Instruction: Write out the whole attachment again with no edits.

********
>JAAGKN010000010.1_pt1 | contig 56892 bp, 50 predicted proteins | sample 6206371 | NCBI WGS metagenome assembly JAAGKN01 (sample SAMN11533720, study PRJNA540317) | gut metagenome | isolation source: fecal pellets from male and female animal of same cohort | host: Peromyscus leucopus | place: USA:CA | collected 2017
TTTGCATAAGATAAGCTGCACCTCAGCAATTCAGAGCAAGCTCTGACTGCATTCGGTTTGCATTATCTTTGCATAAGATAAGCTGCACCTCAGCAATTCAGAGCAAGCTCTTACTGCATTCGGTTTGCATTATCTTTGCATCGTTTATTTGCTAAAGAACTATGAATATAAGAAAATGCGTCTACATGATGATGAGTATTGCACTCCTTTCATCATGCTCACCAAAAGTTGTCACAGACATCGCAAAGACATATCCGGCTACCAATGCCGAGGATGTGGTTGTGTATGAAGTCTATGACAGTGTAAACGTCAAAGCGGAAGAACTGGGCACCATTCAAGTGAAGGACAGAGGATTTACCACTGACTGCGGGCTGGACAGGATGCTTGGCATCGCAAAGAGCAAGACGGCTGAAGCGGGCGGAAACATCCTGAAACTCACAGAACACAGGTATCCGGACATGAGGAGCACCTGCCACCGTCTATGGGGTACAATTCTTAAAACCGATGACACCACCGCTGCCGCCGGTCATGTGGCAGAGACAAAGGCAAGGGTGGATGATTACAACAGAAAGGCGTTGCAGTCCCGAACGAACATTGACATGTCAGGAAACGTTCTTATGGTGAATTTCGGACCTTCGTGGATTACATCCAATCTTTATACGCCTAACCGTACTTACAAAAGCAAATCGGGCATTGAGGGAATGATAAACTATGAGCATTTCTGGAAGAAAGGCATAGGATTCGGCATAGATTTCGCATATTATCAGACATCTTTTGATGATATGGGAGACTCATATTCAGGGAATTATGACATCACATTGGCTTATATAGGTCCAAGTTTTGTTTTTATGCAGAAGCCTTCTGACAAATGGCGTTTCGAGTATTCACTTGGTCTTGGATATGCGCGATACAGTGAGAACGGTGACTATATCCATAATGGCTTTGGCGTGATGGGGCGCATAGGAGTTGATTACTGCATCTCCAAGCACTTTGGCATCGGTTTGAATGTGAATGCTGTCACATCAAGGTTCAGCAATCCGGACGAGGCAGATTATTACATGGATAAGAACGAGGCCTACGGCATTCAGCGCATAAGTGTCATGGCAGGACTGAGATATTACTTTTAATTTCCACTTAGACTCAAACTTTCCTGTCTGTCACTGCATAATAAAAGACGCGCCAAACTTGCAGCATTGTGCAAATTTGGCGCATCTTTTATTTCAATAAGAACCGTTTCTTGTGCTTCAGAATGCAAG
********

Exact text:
>JAAGKN010000010.1_pt1 | contig 56892 bp, 50 predicted proteins | sample 6206371 | NCBI WGS metagenome assembly JAAGKN01 (sample SAMN11533720, study PRJNA540317) | gut metagenome | isolation source: fecal pellets from male and female animal of same cohort | host: Peromyscus leucopus | place: USA:CA | collected 2017
TTTGCATAAGATAAGCTGCACCTCAGCAATTCAGAGCAAGCTCTGACTGCATTCGGTTTGCATTATCTTTGCATAAGATAAGCTGCACCTCAGCAATTCAGAGCAAGCTCTTACTGCATTCGGTTTGCATTATCTTTGCATCGTTTATTTGCTAAAGAACTATGAATATAAGAAAATGCGTCTACATGATGATGAGTATTGCACTCCTTTCATCATGCTCACCAAAAGTTGTCACAGACATCGCAAAGACATATCCGGCTACCAATGCCGAGGATGTGGTTGTGTATGAAGTCTATGACAGTGTAAACGTCAAAGCGGAAGAACTGGGCACCATTCAAGTGAAGGACAGAGGATTTACCACTGACTGCGGGCTGGACAGGATGCTTGGCATCGCAAAGAGCAAGACGGCTGAAGCGGGCGGAAACATCCTGAAACTCACAGAACACAGGTATCCGGACATGAGGAGCACCTGCCACCGTCTATGGGGTACAATTCTTAAAACCGATGACACCACCGCTGCCGCCGGTCATGTGGCAGAGACAAAGGCAAGGGTGGATGATTACAACAGAAAGGCGTTGCAGTCCCGAACGAACATTGACATGTCAGGAAACGTTCTTATGGTGAATTTCGGACCTTCGTGGATTACATCCAATCTTTATACGCCTAACCGTACTTACAAAAGCAAATCGGGCATTGAGGGAATGATAAACTATGAGCATTTCTGGAAGAAAGGCATAGGATTCGGCATAGATTTCGCATATTATCAGACATCTTTTGATGATATGGGAGACTCATATTCAGGGAATTATGACATCACATTGGCTTATATAGGTCCAAGTTTTGTTTTTATGCAGAAGCCTTCTGACAAATGGCGTTTCGAGTATTCACTTGGTCTTGGATATGCGCGATACAGTGAGAACGGTGACTATATCCATAATGGCTTTGGCGTGATGGGGCGCATAGGAGTTGATTACTGCATCTCCAAGCACTTTGGCATCGGTTTGAATGTGAATGCTGTCACATCAAGGTTCAGCAATCCGGACGAGGCAGATTATTACATGGATAAGAACGAGGCCTACGGCATTCAGCGCATAAGTGTCATGGCAGGACTGAGATATTACTTTTAATTTCCACTTAGACTCAAACTTTCCTGTCTGTCACTGCATAATAAAAGACGCGCCAAACTTGCAGCATTGTGCAAATTTGGCGCATCTTTTATTTCAATAAGAACCGTTTCTTGTGCTTCAGAATGCAAG